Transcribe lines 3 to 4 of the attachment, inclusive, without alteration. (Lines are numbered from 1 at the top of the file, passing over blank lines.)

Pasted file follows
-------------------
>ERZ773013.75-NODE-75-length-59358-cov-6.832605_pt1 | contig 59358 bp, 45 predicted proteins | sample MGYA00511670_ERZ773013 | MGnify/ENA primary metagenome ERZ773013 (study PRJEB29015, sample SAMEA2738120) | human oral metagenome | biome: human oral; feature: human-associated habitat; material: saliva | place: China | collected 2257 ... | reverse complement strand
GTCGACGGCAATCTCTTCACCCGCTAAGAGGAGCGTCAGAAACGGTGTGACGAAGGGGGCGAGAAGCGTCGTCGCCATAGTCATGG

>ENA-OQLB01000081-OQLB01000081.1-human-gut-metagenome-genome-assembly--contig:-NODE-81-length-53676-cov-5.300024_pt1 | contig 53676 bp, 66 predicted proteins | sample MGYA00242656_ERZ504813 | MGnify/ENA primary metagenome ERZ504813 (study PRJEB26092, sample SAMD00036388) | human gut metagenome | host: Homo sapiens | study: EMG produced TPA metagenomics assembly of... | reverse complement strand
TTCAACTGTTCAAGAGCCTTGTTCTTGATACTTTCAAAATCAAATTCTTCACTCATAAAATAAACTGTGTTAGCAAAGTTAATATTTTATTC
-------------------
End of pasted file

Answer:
>ENA-OQLB01000081-OQLB01000081.1-human-gut-metagenome-genome-assembly--contig:-NODE-81-length-53676-cov-5.300024_pt1 | contig 53676 bp, 66 predicted proteins | sample MGYA00242656_ERZ504813 | MGnify/ENA primary metagenome ERZ504813 (study PRJEB26092, sample SAMD00036388) | human gut metagenome | host: Homo sapiens | study: EMG produced TPA metagenomics assembly of... | reverse complement strand
TTCAACTGTTCAAGAGCCTTGTTCTTGATACTTTCAAAATCAAATTCTTCACTCATAAAATAAACTGTGTTAGCAAAGTTAATATTTTATTC